China deal underscores stake in Africa

BEIJING — A $7 billion mining deal between Guinea's repressive military regime and a little-known Chinese company underscores China's full-throttle rush into Africa and its willingness to deal with brutal and corrupt governments.

The deal announced last week by the West African country's military junta offers the company, China International Fund, access to Guinea's bauxite and other minerals and could provide major revenues to a government facing international isolation. Guinea's soldiers opened fire on demonstrators late last month, killing up to 157, and raped women in public.

Human rights groups decried the pact. China's government has declined to confirm it or answer related questions, and the company also refused to comment.

In many ways, the Guinea deal reflects established Chinese business practices in Africa, characterized by huge investments in a still-poor continent but also secrecy and often scant regard for labor and human rights.

China's defenders point out that other investors from the West, Japan, India and elsewhere are also major economic partners with less-than-democratic African governments. In Guinea, Alcoa of the United States and Anglo-Australian Rio Tinto PLC are already major players in the bauxite business. Also, China has given aid, loans or investment to more than 17 African nations, some of which do have democratic governments.

But China's practices have raised questions about whether the huge sums will hamper the progress of human rights and good governance in Africa, even as they raise the standards of living and line the pockets of some. China has given large chunks of money to corrupt and abusive regimes such as those in oil-rich Nigeria and Sudan, much criticized over abuses in the Darfur region. For example, China has a controversial $9 billion agreement with violence-plagued Congo.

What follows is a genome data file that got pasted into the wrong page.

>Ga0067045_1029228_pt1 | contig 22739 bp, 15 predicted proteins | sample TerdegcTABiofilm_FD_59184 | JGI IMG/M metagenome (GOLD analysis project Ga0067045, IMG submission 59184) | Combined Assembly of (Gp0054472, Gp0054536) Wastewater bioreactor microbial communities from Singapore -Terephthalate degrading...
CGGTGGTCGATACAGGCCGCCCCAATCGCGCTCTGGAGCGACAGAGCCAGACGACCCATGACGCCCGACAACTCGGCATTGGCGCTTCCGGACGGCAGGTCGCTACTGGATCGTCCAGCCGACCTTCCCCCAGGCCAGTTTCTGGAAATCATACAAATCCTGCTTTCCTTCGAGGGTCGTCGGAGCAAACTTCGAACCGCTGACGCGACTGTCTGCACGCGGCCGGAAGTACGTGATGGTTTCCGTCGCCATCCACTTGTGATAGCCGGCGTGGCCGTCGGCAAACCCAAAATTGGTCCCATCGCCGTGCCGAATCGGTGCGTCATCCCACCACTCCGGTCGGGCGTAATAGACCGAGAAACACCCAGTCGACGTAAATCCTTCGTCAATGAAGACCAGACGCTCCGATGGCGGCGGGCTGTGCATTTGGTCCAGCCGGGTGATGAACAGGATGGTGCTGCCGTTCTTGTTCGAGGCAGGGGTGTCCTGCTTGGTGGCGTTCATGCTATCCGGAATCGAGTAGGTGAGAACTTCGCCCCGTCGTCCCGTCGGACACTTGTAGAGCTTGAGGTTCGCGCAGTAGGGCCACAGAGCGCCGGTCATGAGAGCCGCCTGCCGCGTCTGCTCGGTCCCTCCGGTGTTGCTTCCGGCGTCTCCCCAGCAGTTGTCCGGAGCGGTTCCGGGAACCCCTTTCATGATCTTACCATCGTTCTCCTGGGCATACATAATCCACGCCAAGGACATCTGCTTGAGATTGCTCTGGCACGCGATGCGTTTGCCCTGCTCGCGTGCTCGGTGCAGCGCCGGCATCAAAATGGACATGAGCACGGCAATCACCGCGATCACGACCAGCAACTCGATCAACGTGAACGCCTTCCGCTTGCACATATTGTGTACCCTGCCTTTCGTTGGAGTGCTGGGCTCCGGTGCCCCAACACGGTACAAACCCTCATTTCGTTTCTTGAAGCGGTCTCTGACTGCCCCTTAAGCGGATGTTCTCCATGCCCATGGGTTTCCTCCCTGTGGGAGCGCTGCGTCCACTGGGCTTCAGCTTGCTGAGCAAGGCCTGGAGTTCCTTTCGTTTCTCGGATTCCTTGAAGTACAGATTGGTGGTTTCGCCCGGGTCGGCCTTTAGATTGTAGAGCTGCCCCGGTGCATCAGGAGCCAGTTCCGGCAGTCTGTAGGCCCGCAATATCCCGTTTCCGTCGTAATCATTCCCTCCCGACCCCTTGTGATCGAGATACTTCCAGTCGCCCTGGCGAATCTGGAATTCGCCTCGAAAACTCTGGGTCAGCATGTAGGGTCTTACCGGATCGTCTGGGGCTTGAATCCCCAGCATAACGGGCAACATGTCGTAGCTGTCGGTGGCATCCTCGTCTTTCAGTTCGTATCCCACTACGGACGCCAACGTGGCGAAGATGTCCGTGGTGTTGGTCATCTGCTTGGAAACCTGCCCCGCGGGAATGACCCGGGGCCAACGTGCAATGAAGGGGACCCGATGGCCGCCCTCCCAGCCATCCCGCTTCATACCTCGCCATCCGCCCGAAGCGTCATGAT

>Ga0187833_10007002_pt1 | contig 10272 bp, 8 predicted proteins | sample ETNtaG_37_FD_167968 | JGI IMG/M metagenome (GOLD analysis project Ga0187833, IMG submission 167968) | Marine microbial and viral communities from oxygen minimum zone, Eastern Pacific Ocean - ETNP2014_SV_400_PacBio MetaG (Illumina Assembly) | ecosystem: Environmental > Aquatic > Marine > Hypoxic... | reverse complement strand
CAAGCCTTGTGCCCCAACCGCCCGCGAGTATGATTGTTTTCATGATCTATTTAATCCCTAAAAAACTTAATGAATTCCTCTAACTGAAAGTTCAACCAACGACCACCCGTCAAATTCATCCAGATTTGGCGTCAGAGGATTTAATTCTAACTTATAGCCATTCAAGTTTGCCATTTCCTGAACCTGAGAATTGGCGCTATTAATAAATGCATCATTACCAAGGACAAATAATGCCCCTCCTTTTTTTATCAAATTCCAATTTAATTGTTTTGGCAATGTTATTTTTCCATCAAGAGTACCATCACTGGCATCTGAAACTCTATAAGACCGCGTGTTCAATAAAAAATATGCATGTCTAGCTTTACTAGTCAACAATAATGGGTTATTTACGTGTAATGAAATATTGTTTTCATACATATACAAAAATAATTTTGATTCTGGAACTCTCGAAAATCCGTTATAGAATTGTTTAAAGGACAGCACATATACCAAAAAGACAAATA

"There's obviously mixed emotions with regard to China-Africa relations," said Kellie Jane Whitlock, of the South African magazine Corporate Africa.

Unlike companies from the recession-struck West, there are "Chinese companies that are still growing and looking into investing further into Africa," Whitlock said. The Chinese are "quite inclined to look after their investment and build their investment. They are serious about investing in Africa."

Scrutiny and mixed emotions are rising in Africa as the volume of China's dealings soar. Trade has soared 10 times since 2001, passing the $100 billion-mark last year.